Two of Four Black Master Sommeliers share their commitment to the profession and to each other.
by Sedale McCall
When Chris Gaither passed the notoriously rigorous Master Sommelier exam earlier this year, the media was quick to emphasize the fact that he was only the fourth Black Master Sommelier in Court of Master Sommeliers history.
But for Gaither and Court of Master Sommeliers (CMS) Diversity Committee Chair Vincent Morrow, the color of their skin isn’t the whole story. Both Gaither and Morrow highlighted the exam as the ultimate meritocracy, and one that shouldn’t necessarily focus on race.
“The exam is a meritocracy, so people that passed, earned it,” says Morrow. “For us to say anything else other than their hard work is attributed to the diversity of the class would be misleading. We could just as easily have the exam next year and it would not be as diverse. Seeing first hand all the work that Chris and others in the class have put in, the credit goes to them.”
It’s understandable that news articles would focus on diversity and Gaither as a Black Master Sommelier since there are so few.
“This was my seventh attempt – I started in 2015,” says Gaither. “Had I passed then, maybe we’d be having that conversation back then. Others who are considered to be adding to the diversity of this class have been testing for years. So, perhaps it’s a coincidence that all of the people that passed did so this year. Everyone is pushing at their own pace.”
Making strides for diverse candidates
Like many organizations, there has been a spotlight on diversity in wine over the past two years, with significant focus on the highest levels of the industry, including the Court of Master Sommeliers. The CMS has spent considerable time working to help increase the amount of diverse candidates joining the organization.
Beginning with the appointment of Emily Wines to the Board of Directors, CMS set out to change the narrative when it comes to diversity in wine. They’ve since created an Anti-Racism Pledge to document their commitments to diversity and inclusion, and held listening sessions to discuss actions for the future. This isn’t something they expect to see change in the short term, but they are committed to the long game.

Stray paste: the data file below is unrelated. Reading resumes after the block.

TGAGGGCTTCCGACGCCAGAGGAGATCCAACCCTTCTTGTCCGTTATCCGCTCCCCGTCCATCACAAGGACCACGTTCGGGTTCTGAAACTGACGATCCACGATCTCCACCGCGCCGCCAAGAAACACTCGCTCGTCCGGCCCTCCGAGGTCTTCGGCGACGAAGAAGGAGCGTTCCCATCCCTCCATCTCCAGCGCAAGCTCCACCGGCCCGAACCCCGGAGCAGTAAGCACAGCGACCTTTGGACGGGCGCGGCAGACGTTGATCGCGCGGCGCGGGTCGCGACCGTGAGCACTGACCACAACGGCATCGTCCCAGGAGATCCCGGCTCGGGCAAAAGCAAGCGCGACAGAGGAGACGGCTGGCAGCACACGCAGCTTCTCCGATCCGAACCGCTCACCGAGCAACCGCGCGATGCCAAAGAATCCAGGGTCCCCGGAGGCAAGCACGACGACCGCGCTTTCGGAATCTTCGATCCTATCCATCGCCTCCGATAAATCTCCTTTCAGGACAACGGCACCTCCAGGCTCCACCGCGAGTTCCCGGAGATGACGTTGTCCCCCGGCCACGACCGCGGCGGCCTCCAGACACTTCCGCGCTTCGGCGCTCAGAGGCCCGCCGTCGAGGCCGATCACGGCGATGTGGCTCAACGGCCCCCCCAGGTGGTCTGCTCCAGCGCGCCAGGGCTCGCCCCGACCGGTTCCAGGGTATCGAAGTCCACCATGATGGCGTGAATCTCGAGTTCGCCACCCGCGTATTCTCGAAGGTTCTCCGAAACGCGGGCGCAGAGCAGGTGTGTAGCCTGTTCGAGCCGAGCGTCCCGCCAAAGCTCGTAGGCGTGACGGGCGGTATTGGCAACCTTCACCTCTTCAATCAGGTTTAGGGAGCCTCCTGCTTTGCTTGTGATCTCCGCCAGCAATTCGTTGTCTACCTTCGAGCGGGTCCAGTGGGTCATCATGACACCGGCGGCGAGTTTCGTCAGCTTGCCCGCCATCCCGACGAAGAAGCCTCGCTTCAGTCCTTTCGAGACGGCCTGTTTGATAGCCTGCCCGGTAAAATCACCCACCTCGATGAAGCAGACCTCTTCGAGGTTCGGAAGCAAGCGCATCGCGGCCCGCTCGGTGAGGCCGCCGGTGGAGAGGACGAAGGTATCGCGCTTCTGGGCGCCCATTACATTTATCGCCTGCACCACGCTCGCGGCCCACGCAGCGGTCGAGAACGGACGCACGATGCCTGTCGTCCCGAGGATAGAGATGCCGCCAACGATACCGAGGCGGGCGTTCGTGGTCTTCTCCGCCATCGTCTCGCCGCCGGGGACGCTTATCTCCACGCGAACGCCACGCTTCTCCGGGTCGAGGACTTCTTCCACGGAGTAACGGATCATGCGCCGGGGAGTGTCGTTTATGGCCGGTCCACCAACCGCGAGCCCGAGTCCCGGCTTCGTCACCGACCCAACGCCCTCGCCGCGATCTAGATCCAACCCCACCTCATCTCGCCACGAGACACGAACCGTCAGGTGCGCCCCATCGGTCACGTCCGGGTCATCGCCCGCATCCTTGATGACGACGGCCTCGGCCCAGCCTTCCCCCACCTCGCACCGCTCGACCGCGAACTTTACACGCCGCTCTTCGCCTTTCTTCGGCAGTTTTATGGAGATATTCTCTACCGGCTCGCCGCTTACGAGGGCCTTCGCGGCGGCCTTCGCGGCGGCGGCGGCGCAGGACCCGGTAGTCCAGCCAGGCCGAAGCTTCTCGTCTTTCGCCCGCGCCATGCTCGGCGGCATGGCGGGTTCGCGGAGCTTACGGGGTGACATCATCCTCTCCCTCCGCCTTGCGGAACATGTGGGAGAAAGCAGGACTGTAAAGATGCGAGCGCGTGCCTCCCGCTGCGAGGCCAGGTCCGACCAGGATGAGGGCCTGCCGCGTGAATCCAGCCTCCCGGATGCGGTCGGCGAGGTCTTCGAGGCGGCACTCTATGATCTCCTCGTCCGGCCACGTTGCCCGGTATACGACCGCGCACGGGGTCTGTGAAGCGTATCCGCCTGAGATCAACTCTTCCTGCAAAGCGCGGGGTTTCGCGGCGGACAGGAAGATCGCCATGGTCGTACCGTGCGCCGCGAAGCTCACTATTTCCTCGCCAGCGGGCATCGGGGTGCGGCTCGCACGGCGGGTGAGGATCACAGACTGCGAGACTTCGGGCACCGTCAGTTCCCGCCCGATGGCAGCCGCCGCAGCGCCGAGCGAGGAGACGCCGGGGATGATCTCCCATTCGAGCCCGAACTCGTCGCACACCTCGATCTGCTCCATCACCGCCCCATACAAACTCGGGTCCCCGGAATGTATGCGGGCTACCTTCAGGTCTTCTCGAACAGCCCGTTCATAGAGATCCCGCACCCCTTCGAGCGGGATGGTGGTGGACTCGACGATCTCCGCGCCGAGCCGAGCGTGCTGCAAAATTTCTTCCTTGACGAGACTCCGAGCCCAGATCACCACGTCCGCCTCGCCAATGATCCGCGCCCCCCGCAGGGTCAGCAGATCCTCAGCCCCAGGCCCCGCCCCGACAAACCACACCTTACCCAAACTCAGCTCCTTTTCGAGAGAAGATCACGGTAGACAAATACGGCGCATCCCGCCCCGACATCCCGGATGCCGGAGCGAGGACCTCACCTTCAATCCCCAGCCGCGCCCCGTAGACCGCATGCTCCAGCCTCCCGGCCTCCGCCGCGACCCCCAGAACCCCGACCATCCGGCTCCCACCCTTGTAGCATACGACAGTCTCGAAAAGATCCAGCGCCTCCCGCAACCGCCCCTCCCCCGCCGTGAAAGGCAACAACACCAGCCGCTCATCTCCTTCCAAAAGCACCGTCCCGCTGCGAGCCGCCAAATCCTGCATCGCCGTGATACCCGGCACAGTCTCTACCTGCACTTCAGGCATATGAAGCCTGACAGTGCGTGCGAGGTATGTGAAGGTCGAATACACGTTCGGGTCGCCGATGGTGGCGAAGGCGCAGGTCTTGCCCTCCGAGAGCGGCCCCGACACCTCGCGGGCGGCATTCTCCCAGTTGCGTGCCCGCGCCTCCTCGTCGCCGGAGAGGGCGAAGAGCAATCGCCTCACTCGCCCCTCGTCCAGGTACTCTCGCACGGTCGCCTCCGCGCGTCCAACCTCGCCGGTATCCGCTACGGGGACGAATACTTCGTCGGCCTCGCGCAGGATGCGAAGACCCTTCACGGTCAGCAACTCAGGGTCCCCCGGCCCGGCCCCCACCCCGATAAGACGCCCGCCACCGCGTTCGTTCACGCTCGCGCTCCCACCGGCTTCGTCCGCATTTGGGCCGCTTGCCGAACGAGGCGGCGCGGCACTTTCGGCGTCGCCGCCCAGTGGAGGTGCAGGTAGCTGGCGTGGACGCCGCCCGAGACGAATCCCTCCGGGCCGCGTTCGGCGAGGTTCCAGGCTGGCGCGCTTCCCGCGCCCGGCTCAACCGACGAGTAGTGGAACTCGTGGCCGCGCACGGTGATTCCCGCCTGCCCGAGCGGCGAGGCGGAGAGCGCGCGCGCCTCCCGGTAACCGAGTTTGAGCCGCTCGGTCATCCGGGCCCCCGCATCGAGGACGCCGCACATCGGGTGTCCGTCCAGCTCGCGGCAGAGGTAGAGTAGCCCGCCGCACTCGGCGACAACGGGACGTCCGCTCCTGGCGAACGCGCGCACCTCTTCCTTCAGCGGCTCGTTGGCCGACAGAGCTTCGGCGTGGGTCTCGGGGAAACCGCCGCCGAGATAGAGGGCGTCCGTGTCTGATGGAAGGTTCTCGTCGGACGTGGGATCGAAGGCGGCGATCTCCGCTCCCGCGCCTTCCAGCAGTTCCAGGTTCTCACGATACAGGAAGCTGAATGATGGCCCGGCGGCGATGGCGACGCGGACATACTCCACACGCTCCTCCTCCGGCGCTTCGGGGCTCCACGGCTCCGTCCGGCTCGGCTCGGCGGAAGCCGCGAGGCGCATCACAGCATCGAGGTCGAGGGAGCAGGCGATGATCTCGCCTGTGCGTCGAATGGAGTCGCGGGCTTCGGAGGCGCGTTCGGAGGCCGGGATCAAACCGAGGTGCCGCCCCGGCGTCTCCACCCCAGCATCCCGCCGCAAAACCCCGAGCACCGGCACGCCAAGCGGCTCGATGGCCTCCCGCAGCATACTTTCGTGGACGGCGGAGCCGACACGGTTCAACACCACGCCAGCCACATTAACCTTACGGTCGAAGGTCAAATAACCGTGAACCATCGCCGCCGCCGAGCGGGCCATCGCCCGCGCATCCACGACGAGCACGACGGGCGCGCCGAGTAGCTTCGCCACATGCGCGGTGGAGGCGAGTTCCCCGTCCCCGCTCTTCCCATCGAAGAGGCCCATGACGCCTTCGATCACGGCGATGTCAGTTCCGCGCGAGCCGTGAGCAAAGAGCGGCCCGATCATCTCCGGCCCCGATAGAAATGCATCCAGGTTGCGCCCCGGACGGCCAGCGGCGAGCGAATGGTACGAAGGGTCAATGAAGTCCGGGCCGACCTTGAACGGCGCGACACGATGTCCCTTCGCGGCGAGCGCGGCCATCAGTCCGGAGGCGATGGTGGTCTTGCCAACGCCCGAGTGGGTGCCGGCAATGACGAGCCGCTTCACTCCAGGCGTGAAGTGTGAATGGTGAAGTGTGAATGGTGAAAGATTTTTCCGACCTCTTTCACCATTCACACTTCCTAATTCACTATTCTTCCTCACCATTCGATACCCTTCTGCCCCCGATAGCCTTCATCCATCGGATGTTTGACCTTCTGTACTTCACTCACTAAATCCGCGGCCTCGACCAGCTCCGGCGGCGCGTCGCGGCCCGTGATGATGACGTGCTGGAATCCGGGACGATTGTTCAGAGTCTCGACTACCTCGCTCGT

“The work we’re putting in now is about bringing people in from the beginning rather than showing up and giving people pins,” Morrow says. “The work we’re doing is long-term work; it’s not for tomorrow or the next day. The results of that will hopefully come 5-10 years from now and be more fruitful and long standing.”
Wine education is a team sport
As they discussed their paths to taking, and eventually passing, the Court of Master Sommelier exams, both Gaither and Morrow revealed an important aspect of the journey: that it’s a group effort. It’s obvious how each individual must prepare and pass one of the wine industry’s most intense exams on their own. But it’s enlightening how much group work and mentoring contributes to their individual journeys to success.
“It’s 100 percent a team sport to get you prepared, but in that moment you have to synthesize all of that and make it happen yourself,” says Morrow. “But when I found out Chris passed, it felt like another pass for me. You want everyone to get through it, but it’s not always how it works. So it still feels like you’re testing, in a way, when you have people that are still going through it, even when you’re on the other side.”
Gaither continues, “nobody passes this exam by themselves– you have to work with other people.”
Gaither and Morrow both felt this moment deeply as they detailed their long journeys through the industry. Morrow moved to Sonoma in 2005 to attend Sonoma State and learned of the exam in 2010. He ultimately passed it in 2018. Also in 2010, Gaither moved to California as an intern with the famed French Laundry, where Morrow was also working. Gaither began his journey to MS soon after, with the most recent exam being his seventh attempt.
Finding success in hospitality
Now that Gaither doesn’t have to study for exams, he can focus on his San Francisco restaurant, Ungrafted. As for Morrow, he is focused on putting more of himself into the CMS and its diversity efforts.
“I’m throwing more and more of myself into the Court,” says Morrow. “We’re trying to build a hospitality group in Napa (which is not easy to do!). Dealing with the day-to-day challenges of running a big wine program, my involvement in the Court and continuing to study, sometimes it’s hard to see too far in the future, but slowly and surely [the future] is becoming more clear.”
Morrow continues, “I see [myself] continuing to run successful businesses– opening another restaurant; participating in proctoring exams and being an active and contributing member of the court. I’m looking forward to mentoring more people as well.”
Chris added, “there’s never a dull moment. There’s always a lot of work to do, but it’s very fun and very rewarding.”
Only time will tell when we will see the fifth, or 15th Black Master Sommelier. But one thing is for sure– there will be members of the Court rooting for them, and pushing them all the way to the finish line.